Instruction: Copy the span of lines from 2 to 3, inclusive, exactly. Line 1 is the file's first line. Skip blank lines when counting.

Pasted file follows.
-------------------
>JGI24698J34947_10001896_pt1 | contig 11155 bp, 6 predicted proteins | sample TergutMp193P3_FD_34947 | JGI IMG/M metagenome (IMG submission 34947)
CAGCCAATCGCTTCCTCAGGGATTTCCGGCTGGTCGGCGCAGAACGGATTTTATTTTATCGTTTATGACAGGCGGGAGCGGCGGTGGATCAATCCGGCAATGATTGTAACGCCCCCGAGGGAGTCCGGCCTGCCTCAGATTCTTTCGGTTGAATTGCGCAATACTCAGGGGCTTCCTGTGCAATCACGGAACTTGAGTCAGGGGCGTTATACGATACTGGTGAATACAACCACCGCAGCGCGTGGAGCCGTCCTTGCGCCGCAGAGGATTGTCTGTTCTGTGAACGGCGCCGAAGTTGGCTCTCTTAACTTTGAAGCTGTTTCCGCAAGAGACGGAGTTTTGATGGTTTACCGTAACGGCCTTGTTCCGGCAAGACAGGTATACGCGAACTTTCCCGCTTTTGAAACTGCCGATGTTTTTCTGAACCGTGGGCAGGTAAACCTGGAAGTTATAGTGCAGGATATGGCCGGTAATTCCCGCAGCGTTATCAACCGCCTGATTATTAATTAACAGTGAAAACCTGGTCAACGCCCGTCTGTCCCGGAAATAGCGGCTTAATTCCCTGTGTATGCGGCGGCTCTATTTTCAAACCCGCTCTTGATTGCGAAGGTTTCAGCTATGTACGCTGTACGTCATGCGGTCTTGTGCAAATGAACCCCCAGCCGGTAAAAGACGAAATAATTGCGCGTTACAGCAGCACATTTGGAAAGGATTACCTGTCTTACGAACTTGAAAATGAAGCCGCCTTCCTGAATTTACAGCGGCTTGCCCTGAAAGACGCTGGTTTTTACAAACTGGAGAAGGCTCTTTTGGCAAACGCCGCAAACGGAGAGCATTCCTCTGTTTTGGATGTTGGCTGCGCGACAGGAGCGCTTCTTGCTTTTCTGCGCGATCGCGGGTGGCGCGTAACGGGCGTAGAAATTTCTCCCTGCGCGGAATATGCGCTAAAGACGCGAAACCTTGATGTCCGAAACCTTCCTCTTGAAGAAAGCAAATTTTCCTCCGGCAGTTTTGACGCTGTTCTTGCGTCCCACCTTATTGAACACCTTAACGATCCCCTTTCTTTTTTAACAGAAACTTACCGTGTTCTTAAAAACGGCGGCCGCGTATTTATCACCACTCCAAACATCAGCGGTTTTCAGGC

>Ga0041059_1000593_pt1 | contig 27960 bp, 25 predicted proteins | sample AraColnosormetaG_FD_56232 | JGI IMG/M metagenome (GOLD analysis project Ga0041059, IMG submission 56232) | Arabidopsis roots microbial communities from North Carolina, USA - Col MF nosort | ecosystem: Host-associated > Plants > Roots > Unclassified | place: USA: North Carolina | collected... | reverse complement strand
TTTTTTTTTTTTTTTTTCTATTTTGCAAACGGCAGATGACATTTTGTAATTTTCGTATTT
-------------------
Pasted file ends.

CAGCCAATCGCTTCCTCAGGGATTTCCGGCTGGTCGGCGCAGAACGGATTTTATTTTATCGTTTATGACAGGCGGGAGCGGCGGTGGATCAATCCGGCAATGATTGTAACGCCCCCGAGGGAGTCCGGCCTGCCTCAGATTCTTTCGGTTGAATTGCGCAATACTCAGGGGCTTCCTGTGCAATCACGGAACTTGAGTCAGGGGCGTTATACGATACTGGTGAATACAACCACCGCAGCGCGTGGAGCCGTCCTTGCGCCGCAGAGGATTGTCTGTTCTGTGAACGGCGCCGAAGTTGGCTCTCTTAACTTTGAAGCTGTTTCCGCAAGAGACGGAGTTTTGATGGTTTACCGTAACGGCCTTGTTCCGGCAAGACAGGTATACGCGAACTTTCCCGCTTTTGAAACTGCCGATGTTTTTCTGAACCGTGGGCAGGTAAACCTGGAAGTTATAGTGCAGGATATGGCCGGTAATTCCCGCAGCGTTATCAACCGCCTGATTATTAATTAACAGTGAAAACCTGGTCAACGCCCGTCTGTCCCGGAAATAGCGGCTTAATTCCCTGTGTATGCGGCGGCTCTATTTTCAAACCCGCTCTTGATTGCGAAGGTTTCAGCTATGTACGCTGTACGTCATGCGGTCTTGTGCAAATGAACCCCCAGCCGGTAAAAGACGAAATAATTGCGCGTTACAGCAGCACATTTGGAAAGGATTACCTGTCTTACGAACTTGAAAATGAAGCCGCCTTCCTGAATTTACAGCGGCTTGCCCTGAAAGACGCTGGTTTTTACAAACTGGAGAAGGCTCTTTTGGCAAACGCCGCAAACGGAGAGCATTCCTCTGTTTTGGATGTTGGCTGCGCGACAGGAGCGCTTCTTGCTTTTCTGCGCGATCGCGGGTGGCGCGTAACGGGCGTAGAAATTTCTCCCTGCGCGGAATATGCGCTAAAGACGCGAAACCTTGATGTCCGAAACCTTCCTCTTGAAGAAAGCAAATTTTCCTCCGGCAGTTTTGACGCTGTTCTTGCGTCCCACCTTATTGAACACCTTAACGATCCCCTTTCTTTTTTAACAGAAACTTACCGTGTTCTTAAAAACGGCGGCCGCGTATTTATCACCACTCCAAACATCAGCGGTTTTCAGGC

>Ga0041059_1000593_pt1 | contig 27960 bp, 25 predicted proteins | sample AraColnosormetaG_FD_56232 | JGI IMG/M metagenome (GOLD analysis project Ga0041059, IMG submission 56232) | Arabidopsis roots microbial communities from North Carolina, USA - Col MF nosort | ecosystem: Host-associated > Plants > Roots > Unclassified | place: USA: North Carolina | collected... | reverse complement strand